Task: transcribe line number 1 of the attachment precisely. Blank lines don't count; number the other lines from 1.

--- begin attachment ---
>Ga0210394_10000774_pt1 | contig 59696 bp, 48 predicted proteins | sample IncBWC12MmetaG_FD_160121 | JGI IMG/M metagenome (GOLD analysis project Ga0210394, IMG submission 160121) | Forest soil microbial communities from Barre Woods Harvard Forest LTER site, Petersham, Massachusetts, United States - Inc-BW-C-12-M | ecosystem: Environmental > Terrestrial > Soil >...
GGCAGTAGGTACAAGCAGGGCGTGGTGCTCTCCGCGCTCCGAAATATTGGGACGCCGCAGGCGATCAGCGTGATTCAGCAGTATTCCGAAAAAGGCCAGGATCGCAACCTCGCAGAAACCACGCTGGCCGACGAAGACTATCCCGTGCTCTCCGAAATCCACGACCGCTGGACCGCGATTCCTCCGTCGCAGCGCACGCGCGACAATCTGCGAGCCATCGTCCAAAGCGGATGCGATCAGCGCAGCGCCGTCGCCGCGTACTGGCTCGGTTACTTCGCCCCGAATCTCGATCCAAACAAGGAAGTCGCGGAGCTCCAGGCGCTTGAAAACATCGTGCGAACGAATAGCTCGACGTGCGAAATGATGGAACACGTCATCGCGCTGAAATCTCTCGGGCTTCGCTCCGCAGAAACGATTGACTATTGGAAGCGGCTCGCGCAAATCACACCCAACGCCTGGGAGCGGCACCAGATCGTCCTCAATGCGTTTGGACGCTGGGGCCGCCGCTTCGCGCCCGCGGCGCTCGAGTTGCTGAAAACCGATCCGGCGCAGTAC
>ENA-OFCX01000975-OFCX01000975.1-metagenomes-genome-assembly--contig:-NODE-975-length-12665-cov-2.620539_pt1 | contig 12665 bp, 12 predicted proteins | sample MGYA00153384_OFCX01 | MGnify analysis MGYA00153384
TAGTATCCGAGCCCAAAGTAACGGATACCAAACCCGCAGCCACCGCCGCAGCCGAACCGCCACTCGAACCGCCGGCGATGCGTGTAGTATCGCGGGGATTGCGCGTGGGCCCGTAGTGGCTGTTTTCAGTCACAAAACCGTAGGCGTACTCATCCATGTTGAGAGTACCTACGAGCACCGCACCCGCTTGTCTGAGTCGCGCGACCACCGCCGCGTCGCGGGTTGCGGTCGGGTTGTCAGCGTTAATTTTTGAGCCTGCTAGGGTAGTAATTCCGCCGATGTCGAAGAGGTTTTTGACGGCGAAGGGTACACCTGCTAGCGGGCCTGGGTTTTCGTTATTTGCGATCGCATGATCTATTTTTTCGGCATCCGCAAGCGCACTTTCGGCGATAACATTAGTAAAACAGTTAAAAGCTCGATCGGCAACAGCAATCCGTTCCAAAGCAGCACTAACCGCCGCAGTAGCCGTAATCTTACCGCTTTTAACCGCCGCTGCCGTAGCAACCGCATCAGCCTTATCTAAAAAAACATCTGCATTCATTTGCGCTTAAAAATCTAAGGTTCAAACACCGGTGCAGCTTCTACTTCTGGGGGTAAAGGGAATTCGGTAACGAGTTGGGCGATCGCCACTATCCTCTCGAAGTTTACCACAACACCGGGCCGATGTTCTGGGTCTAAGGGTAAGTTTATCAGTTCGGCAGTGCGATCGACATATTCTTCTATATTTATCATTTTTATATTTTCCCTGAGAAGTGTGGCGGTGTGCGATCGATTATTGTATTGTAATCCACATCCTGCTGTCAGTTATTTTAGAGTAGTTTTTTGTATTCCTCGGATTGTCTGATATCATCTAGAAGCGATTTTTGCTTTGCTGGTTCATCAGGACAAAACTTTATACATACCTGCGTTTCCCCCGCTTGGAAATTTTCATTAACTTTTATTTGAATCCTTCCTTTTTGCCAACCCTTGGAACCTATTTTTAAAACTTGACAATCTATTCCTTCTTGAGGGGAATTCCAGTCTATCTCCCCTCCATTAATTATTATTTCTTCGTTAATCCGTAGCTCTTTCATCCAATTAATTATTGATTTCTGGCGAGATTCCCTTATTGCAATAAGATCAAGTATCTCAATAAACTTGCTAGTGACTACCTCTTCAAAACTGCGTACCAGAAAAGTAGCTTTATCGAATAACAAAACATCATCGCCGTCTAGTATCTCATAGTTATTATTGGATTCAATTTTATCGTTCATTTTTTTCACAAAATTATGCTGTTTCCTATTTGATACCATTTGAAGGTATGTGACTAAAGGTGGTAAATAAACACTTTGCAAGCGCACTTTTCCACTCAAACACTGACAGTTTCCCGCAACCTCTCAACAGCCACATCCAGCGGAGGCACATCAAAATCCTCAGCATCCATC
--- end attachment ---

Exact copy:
>Ga0210394_10000774_pt1 | contig 59696 bp, 48 predicted proteins | sample IncBWC12MmetaG_FD_160121 | JGI IMG/M metagenome (GOLD analysis project Ga0210394, IMG submission 160121) | Forest soil microbial communities from Barre Woods Harvard Forest LTER site, Petersham, Massachusetts, United States - Inc-BW-C-12-M | ecosystem: Environmental > Terrestrial > Soil >...